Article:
At Home Perm with Sponge Rollers

Sponge rollers
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Q: I am doing an at-home perm. Can I use regular foam/sponge rollers if I still wrap them in paper?
A: You'll need to make sure the rollers won't break down in the thiol solution (the waving lotion) before you wrap the hair on them for the perm.
I recommend purchasing a spare perm kit, taking the sponge of one roller and saturating it with the waving lotion and sealing it in a plastic bag for one hour. Watch for signs of break-down of the sponge (discoloration of the waving lotion, etc.).
After an hour, remove the sponge, rinse it thoroughly and saturate it with the neutralizer and place it in another plastic bag for 30 minutes, again keeping an eye out for signs of disintegration.
At this point the sponge should be removed from the bag, rinsed thoroughly and tested for its structural integrity. Pull and squeeze the sponge and rub it firmly between the fingers. If the sponge shreds easily or collapses after exposure to the chemicals, you will know that it is unsuited to use as a perming tool.
Using non-traditional perm tools is an excellent way to get the kinds of results you want from your perm, but you must make sure that the items you want to use will be suited for the purpose. You can always test an item before using it, and make sure you test it "off the head" and not where it can come in contact with your hair as well.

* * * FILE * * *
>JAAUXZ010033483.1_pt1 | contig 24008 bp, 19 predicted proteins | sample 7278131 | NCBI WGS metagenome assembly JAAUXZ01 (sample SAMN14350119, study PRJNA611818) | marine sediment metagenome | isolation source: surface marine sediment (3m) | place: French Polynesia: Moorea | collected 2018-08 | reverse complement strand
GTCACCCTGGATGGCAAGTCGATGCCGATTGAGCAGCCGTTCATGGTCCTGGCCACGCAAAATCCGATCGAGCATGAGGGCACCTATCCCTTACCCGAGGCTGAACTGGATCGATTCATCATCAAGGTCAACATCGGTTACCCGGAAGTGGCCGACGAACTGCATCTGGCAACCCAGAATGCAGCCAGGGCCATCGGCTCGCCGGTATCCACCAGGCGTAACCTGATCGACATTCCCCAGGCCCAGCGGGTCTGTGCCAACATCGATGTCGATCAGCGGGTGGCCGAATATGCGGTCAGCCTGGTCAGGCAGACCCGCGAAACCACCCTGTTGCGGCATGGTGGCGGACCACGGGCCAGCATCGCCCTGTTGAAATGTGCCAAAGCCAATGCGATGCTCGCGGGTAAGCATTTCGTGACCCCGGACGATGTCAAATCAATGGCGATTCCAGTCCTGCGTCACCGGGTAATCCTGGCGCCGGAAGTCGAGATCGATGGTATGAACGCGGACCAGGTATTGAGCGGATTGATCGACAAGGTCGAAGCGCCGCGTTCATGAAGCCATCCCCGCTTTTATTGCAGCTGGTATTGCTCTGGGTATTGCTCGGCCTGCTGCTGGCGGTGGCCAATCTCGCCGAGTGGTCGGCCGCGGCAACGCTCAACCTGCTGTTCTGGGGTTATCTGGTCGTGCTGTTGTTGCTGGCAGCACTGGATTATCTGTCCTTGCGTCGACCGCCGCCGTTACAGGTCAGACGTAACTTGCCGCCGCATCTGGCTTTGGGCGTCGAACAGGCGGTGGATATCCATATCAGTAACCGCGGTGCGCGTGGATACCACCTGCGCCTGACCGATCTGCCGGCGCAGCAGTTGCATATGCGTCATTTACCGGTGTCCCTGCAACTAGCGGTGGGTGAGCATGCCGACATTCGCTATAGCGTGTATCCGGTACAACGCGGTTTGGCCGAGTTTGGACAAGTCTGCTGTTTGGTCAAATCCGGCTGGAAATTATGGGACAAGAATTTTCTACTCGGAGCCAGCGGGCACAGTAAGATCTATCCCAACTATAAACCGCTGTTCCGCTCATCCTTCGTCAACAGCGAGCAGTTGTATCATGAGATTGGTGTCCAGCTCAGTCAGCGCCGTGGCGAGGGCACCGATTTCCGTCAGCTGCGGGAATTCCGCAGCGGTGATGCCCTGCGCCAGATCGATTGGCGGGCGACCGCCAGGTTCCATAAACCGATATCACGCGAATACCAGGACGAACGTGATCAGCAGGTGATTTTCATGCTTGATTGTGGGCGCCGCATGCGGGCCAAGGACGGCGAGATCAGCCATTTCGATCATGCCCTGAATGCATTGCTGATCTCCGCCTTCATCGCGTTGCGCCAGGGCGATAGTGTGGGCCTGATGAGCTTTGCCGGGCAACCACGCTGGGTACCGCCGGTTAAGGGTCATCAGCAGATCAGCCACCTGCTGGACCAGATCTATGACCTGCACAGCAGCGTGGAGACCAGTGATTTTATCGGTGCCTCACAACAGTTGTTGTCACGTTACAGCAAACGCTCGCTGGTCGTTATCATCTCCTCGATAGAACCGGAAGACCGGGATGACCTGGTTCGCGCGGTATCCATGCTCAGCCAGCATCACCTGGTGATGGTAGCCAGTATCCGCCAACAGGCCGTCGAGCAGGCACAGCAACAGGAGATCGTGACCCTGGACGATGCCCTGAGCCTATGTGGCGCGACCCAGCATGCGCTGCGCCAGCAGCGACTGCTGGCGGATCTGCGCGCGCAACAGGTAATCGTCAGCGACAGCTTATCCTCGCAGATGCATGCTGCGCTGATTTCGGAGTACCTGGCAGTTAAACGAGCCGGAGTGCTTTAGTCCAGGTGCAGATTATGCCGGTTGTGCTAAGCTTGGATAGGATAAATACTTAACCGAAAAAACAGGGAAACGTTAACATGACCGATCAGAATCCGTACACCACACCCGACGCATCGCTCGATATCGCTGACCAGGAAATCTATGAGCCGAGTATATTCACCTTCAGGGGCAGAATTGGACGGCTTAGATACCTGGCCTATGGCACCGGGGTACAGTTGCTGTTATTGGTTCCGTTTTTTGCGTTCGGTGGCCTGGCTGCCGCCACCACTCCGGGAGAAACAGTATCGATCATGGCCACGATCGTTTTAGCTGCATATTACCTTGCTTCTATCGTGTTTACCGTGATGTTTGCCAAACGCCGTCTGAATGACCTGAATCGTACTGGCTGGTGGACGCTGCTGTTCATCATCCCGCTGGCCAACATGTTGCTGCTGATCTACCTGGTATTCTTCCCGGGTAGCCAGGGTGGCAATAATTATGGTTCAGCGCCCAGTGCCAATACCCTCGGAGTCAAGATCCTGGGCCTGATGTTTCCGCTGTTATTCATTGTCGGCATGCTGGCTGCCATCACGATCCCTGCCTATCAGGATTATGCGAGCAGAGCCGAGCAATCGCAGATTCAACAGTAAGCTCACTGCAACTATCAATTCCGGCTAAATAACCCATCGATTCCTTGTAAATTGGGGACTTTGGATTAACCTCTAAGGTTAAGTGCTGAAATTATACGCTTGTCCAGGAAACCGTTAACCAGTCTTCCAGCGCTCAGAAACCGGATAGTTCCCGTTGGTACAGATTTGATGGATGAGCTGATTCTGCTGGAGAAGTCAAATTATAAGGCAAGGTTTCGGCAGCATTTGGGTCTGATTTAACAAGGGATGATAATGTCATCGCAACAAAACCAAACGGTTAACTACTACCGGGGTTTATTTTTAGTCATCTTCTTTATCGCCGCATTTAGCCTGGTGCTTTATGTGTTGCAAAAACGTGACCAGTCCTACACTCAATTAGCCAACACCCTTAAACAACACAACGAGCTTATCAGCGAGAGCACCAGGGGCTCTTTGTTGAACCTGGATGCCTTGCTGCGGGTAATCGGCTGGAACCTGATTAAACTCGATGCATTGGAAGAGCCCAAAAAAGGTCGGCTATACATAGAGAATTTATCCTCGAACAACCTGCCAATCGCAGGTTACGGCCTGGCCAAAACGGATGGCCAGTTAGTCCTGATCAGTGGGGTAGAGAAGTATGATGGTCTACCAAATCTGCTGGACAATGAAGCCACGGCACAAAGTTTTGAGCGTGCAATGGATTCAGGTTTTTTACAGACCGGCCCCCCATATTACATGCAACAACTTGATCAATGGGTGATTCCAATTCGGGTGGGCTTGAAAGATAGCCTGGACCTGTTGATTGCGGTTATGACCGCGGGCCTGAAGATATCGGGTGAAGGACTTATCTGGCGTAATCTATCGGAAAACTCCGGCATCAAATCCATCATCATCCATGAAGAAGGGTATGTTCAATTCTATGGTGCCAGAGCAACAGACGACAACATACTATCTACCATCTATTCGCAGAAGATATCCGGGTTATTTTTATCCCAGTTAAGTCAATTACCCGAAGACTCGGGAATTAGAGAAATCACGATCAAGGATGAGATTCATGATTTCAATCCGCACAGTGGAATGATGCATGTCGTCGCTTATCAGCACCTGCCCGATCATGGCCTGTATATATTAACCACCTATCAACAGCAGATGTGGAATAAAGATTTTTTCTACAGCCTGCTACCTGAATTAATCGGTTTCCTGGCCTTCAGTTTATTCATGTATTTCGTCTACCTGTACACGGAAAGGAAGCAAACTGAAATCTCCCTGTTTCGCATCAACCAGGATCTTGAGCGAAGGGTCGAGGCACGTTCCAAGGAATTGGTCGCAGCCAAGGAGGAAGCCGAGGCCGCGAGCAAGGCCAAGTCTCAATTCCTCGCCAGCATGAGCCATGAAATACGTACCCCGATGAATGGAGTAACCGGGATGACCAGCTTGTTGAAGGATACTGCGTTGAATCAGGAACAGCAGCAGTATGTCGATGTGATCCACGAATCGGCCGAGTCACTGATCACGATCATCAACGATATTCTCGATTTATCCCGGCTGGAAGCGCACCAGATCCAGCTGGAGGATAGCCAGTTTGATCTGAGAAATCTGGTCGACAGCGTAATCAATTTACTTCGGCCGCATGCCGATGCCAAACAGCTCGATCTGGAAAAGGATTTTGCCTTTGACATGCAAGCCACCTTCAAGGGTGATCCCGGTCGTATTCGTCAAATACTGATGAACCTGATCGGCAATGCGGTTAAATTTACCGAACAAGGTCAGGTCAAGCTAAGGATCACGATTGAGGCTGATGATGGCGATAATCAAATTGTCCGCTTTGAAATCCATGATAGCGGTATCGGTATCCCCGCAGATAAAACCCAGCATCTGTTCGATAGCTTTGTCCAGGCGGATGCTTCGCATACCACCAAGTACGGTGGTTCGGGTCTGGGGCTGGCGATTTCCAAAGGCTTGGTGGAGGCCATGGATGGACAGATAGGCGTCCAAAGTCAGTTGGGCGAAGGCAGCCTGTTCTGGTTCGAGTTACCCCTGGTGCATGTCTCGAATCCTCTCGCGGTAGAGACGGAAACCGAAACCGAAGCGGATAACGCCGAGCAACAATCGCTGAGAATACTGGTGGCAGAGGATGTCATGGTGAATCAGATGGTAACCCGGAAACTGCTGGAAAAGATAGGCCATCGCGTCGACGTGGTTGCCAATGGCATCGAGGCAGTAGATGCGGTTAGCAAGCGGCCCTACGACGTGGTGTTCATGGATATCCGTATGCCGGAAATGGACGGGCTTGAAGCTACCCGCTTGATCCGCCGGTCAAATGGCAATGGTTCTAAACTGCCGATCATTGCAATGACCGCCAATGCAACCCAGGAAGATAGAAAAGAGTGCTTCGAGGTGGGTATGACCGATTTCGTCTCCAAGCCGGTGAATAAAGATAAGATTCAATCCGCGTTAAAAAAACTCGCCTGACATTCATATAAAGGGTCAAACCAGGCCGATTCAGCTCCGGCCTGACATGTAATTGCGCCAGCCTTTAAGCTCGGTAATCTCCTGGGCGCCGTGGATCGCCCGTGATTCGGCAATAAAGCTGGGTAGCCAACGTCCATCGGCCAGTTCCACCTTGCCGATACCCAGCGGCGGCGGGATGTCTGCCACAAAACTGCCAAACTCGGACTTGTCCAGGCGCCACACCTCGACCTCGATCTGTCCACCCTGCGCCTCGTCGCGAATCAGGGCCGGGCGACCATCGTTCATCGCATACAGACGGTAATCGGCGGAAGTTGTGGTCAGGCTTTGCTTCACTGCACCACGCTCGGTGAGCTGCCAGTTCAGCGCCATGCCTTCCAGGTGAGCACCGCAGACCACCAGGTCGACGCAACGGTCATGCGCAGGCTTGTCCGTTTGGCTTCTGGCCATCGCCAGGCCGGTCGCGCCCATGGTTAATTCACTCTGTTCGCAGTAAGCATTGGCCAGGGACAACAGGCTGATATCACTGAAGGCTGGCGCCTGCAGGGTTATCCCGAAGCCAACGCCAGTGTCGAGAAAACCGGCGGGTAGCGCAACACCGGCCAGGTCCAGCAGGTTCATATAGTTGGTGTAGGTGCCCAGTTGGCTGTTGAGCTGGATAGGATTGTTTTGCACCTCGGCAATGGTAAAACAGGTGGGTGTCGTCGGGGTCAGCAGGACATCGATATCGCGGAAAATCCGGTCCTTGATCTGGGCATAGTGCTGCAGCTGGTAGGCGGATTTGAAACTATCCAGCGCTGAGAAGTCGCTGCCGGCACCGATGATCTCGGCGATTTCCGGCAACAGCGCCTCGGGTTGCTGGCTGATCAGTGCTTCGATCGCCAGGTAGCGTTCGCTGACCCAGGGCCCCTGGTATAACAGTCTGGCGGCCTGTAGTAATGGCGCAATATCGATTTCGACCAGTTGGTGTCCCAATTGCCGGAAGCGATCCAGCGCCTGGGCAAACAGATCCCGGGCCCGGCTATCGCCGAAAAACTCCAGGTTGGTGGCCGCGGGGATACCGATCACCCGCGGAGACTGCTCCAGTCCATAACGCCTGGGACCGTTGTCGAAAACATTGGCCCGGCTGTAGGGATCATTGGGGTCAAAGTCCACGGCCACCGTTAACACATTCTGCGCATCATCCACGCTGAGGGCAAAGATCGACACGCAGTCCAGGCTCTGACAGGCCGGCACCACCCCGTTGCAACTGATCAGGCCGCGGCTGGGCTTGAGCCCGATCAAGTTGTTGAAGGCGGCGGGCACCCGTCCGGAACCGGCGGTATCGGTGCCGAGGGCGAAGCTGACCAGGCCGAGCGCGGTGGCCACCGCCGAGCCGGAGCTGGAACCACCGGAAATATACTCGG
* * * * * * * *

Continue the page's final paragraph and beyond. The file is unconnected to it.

In some cases there could be a chemical interaction that can damage the hair if the hair is exposed to it. If your available foam rollers prove unfit for use in perming, you might consider using magnetic rollers (the plastic cylindrical rollers traditionally used for roller sets) if you want larger and softer perm results. You will want to be sure, however, that you also use plastic coated roller clips if you go this route. Good Luck.
See also:
Perm rods
What is the largest roller used for perms?
The scientific processes during perming and relaxing